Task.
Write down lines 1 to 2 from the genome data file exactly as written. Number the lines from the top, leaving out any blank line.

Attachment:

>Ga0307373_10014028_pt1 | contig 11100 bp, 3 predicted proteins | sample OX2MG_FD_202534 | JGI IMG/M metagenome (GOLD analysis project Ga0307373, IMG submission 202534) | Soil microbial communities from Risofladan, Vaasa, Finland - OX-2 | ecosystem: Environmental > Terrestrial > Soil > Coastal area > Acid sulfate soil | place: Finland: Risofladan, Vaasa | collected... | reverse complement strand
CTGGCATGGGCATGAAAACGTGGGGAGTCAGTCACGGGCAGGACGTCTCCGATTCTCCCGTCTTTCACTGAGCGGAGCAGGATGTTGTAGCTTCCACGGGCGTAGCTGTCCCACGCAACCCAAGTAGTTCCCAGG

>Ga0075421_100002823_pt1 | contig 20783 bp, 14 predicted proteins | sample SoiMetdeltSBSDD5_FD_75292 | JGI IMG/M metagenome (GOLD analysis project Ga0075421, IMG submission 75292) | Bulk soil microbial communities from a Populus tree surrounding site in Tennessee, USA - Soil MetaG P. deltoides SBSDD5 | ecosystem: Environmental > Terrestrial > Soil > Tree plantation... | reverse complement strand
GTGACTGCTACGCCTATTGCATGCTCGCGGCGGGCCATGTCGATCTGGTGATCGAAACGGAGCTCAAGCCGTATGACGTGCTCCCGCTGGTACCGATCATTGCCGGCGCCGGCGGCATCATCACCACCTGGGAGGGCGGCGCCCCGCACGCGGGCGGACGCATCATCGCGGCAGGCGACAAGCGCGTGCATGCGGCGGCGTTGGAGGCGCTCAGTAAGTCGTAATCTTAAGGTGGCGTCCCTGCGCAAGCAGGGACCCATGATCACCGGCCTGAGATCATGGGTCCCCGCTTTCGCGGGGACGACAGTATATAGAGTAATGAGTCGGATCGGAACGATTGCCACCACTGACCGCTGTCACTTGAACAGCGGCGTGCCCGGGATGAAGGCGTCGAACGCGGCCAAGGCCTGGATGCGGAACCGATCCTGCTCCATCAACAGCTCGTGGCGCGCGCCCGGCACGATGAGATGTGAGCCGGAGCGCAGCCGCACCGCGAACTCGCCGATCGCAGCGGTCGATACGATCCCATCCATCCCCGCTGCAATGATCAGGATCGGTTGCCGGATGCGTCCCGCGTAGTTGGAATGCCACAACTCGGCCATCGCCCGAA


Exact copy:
>Ga0307373_10014028_pt1 | contig 11100 bp, 3 predicted proteins | sample OX2MG_FD_202534 | JGI IMG/M metagenome (GOLD analysis project Ga0307373, IMG submission 202534) | Soil microbial communities from Risofladan, Vaasa, Finland - OX-2 | ecosystem: Environmental > Terrestrial > Soil > Coastal area > Acid sulfate soil | place: Finland: Risofladan, Vaasa | collected... | reverse complement strand
CTGGCATGGGCATGAAAACGTGGGGAGTCAGTCACGGGCAGGACGTCTCCGATTCTCCCGTCTTTCACTGAGCGGAGCAGGATGTTGTAGCTTCCACGGGCGTAGCTGTCCCACGCAACCCAAGTAGTTCCCAGG